No level playing field in football’s globalisation

From The Guardian, a piece on how the free market is even screwing up football/soccer, or at least some parts of it, and how FIFA may provide an example of how to make things better for poor countries.

The forces of globalisation are hindering the chances of another Derby
or Nottingham Forest pipping Chelsea or Manchester United for the
league title as they did in the 70s but are likely to make this
summer’s World Cup more competitive, according to a World Bank
economist.

An in-depth study of the free market in football confirms
what Premiership fans have long suspected: the influx of overseas stars
has improved skill levels but at the expense of growing inequality
between the elite clubs and the rest.

 

Yet national teams of poor countries have benefited from mobility of
labour says an article by Branko Milanovic in the latest Review of
International Political Economy. Since the national teams of rich
countries cannot buy the best in the way that their clubs can, when a
Didier Drogba returns home from Chelsea, the Ivory Coast team gains
from his experience.

Using
basic economic theory, Milanovic came up with the hypothesis that
putting a good player with other good players would lead to all of them
becoming even better players – or increasing returns, in the jargon of
the dismal science. Given that some clubs are richer than others, he
says you would expect a small group of clubs to dominate.

At club
level, this is precisely what has happened. A study of the Champions
League (formerly the European Cup) showed that there used to be a far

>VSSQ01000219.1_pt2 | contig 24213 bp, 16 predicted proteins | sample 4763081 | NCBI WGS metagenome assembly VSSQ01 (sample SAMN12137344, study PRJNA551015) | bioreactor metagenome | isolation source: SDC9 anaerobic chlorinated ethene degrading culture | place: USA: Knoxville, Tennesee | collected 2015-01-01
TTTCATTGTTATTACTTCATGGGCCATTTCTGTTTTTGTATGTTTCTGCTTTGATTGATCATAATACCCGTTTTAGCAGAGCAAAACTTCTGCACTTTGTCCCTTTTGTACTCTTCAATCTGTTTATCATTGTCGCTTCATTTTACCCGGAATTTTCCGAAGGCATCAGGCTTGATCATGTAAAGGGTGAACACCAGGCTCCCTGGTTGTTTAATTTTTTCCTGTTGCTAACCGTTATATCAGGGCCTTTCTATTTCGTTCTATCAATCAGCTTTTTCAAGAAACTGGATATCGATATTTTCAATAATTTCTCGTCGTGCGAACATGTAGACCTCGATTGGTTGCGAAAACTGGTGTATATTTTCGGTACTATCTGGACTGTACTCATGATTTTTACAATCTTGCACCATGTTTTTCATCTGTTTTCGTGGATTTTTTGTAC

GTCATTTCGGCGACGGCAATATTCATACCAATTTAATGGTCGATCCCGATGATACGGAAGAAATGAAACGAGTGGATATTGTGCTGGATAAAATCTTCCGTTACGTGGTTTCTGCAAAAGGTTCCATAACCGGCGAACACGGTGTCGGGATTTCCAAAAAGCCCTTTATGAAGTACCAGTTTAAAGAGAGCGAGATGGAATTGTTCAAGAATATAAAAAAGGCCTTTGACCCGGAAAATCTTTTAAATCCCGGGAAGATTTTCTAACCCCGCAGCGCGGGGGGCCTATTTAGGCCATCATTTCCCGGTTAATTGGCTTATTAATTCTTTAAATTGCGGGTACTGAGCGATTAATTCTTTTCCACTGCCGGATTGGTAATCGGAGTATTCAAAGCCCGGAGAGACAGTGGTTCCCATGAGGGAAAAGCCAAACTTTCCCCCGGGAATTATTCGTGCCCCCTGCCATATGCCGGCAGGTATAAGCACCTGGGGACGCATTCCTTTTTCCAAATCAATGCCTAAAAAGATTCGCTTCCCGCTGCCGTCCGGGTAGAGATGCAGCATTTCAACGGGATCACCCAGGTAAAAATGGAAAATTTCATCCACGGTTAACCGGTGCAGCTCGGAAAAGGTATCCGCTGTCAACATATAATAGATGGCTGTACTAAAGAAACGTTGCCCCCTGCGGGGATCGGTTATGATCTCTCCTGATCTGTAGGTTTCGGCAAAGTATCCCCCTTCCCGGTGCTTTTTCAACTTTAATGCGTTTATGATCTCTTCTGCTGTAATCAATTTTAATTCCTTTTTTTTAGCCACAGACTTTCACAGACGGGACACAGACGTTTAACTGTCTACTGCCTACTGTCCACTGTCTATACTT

better chance of an unknown or unfashionable club making it to the last
eight than now. In the five years from 1958 to 1962, 30 different teams
made it to the quarter finals (out of a possible maximum of 40), but
between 1998 and 2002 this had fallen to 22.

A separate study of
Serie A – Italy’s equivalent of the Premiership – told a similar story.
From the 1960s to the 1990s, there used to be three or four clubs on
average from the poorer regions of the south. In 2002, for the first
time since the second world war, there was not a single club from the
south in Serie A.

Sepp Blatter, the president of Fifa, has condemned the greed of the
modern game and, in words that could have been uttered by an
anti-globalisation protester, accused Europe’s top clubs of conducting
themselves increasingly as "neo-colonialists" indulging in "economic
rape". At the international level, Fifa has maintained limits on the
inequality generated by the "leg drain", preventing rich countries from
buying the national teams of poor countries. As a result, poor
countries are able to capture the benefits of higher skills acquired by
their players abroad when they temporarily return home to play for
their national squads.

Adopting Fifa’s approach to the "brain
drain" of skilled workers, the paper says, might mean that the doctors,
nurses, teachers and scientists who emigrate to the west should be
obliged to spend one year in five back in their home country.

Milanovic
says the ability of poor countries to hold on to their best players has
made the World Cup more open. In the late 1970s and 1980s it was highly
unusual for a newcomer to make it to the last eight of the competition
but each tournament since has thrown up at least of couple of newcomers
– including Cameroon, Nigeria and Turkey – who have made life difficult
for fancied teams. Matches, the economist adds, are also getting
tighter, suggesting some nail-biting nights for England fans this
summer as the spectre of the dreaded penalty shoot-out looms.

· Globalisation and goals: does Soccer show the way? Branko Milanovic; Review of International Political Economy; www.tandf.co.uk

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